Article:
The trial for Jarrod Bacon of Abbotsford and co-accused Wayne Scott will continue next month, after a Supreme Court justice denied their applications to have their charges stayed.
Lawyers for the pair argued in B.C. Supreme Court in Vancouver that their charter rights had been violated and wiretap evidence gathered during a drug investigation should be thrown out.
Justice Austin Cullen did not agree, and ruled Monday that the trial will continue. It is scheduled to pick up again on Jan. 9.
The trial began in early October. Bacon and Scott are each charged with one count of conspiracy to traffic in cocaine.
They were arrested in Abbotsford in November 2009 following an undercover investigation by the Combined Forces Special Enforcement Unit that targeted members of the Red Scorpions and UN gangs.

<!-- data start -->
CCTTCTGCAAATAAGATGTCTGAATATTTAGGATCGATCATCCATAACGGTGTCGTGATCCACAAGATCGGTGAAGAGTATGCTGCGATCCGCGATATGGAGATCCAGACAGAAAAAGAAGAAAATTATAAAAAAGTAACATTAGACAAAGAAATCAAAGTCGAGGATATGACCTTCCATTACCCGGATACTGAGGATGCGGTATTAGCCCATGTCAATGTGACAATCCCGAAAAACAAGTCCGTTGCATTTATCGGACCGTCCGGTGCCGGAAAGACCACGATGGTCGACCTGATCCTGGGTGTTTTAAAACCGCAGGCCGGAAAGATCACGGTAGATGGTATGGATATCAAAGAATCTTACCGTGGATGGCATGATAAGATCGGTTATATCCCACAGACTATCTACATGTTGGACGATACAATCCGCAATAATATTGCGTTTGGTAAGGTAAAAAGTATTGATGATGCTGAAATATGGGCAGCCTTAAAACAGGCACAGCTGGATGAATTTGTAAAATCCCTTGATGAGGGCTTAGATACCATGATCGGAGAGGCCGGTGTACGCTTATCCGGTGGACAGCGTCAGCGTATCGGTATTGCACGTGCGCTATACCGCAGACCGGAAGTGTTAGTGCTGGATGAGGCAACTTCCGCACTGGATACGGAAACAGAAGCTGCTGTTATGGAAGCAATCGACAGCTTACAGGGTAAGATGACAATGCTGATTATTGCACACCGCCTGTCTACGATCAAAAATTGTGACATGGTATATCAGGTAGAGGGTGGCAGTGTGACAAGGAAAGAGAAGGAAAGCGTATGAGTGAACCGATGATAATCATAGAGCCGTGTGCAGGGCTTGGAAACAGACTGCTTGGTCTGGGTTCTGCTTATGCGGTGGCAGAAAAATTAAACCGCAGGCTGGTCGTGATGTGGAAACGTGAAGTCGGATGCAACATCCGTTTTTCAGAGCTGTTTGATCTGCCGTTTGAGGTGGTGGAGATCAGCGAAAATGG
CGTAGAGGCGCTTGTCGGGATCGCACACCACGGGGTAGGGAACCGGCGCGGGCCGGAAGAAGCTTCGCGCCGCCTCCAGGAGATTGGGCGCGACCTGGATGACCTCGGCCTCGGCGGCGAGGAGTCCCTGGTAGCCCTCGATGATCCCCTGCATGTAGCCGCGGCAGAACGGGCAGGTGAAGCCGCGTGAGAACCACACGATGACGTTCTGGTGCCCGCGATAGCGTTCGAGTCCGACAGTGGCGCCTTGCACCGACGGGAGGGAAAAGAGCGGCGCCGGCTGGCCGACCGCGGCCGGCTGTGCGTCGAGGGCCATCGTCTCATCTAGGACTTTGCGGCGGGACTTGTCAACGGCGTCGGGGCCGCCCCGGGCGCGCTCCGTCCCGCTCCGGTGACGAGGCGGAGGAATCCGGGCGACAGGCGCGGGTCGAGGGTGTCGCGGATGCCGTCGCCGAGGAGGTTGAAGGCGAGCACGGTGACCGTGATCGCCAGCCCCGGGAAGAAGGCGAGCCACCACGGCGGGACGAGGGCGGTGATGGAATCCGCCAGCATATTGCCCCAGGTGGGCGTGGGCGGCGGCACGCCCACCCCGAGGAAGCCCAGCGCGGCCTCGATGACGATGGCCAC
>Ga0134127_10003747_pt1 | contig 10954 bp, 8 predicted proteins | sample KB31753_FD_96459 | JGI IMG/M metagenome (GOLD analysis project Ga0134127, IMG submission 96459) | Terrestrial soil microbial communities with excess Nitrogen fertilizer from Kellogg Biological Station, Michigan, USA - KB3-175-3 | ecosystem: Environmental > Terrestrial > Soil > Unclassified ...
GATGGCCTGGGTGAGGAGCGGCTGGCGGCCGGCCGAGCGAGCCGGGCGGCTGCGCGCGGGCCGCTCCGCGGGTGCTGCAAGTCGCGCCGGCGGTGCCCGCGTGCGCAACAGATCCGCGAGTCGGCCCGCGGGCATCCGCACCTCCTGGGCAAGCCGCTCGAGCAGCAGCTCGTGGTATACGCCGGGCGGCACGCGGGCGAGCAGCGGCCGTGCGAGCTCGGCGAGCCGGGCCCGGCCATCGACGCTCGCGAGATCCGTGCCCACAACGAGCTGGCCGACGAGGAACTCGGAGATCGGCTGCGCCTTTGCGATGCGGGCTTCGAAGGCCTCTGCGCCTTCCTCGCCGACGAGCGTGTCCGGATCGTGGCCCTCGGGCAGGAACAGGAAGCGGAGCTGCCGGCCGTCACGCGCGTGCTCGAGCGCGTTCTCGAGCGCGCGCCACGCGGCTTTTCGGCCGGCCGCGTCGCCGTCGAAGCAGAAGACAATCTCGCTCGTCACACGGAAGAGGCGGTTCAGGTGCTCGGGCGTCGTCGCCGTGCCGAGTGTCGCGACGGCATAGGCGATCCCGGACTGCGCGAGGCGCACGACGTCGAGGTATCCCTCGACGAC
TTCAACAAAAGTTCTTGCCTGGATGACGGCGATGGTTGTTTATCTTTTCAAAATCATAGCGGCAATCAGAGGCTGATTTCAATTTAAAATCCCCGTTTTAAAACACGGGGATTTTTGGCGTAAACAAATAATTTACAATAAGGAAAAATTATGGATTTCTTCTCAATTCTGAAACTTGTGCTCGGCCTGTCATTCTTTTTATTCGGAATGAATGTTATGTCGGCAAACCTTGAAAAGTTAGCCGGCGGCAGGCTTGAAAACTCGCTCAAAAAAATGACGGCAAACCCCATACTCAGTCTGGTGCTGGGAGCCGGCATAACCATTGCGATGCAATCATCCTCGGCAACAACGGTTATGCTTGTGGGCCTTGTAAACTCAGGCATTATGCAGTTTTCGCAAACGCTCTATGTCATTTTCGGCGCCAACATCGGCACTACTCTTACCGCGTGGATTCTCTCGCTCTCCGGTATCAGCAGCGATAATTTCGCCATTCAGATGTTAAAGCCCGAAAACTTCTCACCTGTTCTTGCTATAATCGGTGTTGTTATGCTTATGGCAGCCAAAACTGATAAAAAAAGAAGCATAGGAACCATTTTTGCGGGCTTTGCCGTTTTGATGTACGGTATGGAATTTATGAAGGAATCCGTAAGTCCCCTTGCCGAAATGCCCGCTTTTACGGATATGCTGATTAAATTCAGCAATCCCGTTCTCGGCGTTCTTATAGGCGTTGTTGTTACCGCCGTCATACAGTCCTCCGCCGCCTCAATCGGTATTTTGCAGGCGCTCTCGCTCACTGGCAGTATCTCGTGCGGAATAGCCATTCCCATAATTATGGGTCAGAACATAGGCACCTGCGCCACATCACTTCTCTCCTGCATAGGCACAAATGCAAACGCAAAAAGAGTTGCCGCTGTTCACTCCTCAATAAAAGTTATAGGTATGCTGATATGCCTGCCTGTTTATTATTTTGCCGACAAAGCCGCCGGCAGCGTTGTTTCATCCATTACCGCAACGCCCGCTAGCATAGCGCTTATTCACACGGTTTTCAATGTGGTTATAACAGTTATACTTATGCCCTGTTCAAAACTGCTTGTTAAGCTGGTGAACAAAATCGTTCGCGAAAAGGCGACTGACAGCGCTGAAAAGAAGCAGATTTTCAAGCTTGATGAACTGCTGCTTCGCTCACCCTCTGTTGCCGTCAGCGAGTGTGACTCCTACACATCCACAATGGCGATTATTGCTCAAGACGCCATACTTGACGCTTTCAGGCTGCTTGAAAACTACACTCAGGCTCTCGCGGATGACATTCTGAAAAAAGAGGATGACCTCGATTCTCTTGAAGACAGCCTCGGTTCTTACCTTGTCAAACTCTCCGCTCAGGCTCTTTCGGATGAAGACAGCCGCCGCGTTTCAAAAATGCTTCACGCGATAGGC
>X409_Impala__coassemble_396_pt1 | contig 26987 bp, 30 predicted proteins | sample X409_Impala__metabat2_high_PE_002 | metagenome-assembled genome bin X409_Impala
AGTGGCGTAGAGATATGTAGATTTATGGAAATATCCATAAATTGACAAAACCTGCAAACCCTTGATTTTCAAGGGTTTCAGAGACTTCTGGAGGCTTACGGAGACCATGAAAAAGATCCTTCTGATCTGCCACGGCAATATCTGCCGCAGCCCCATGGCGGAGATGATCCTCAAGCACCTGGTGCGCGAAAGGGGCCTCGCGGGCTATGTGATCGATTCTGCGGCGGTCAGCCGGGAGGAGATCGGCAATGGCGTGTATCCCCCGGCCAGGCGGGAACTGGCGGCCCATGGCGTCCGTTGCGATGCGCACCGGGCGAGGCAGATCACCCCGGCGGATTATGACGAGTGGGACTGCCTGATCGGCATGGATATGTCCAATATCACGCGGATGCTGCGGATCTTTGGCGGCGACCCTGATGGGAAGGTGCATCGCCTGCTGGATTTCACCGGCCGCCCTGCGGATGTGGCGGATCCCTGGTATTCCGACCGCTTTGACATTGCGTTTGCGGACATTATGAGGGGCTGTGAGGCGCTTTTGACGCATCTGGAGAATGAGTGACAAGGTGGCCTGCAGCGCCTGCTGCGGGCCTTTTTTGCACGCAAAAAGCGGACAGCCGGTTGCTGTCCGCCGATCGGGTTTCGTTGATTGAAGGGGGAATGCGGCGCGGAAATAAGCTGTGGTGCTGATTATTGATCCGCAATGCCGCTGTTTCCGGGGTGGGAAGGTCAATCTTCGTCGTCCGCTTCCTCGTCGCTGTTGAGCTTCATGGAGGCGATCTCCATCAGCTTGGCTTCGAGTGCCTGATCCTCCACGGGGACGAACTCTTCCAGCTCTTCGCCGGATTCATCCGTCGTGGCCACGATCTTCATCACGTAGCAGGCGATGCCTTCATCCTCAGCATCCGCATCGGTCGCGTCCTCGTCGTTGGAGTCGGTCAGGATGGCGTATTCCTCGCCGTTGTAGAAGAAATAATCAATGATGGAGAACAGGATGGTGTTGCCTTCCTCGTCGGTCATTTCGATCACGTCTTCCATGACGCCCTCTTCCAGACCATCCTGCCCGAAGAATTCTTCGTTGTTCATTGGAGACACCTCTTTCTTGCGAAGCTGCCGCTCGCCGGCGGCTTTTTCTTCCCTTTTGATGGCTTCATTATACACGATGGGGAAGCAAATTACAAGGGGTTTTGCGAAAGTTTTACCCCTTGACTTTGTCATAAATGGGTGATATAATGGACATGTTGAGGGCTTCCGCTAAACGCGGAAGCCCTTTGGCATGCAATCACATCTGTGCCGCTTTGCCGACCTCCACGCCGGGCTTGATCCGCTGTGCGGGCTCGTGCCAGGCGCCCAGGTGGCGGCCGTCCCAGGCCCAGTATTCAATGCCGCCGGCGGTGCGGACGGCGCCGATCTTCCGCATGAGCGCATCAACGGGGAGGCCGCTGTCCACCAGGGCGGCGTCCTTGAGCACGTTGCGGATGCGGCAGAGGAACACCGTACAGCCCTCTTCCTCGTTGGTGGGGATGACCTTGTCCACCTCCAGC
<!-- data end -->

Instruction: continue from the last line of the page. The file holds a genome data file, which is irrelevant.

At the time, police said Bacon was a high-ranking member of the Red Scorpions. Scott is the father of Bacon’s girlfriend, with whom he has a young child.
Crucial to the Crown’s case is wiretap evidence that was collected by an undercover agent, who can only be identified by the initials “G.L.”
G.L. previously testified that he was making arrangements with Scott, whom he had known for 10 years, and Bacon for the transportation of up to 100 kilograms of cocaine from Mexico.
On wiretap evidence played in court, Bacon agreed to pay $30,000 for the first 10 kg of product, with plans to purchase another 10 kg a day until the supply was gone.
The undercover investigation came to a close after a warehouse meeting between G.L. and Bacon never transpired due to a large police presence responding to reports of a break-in on the property.
Bacon remains in prison, while Scott is out on bail.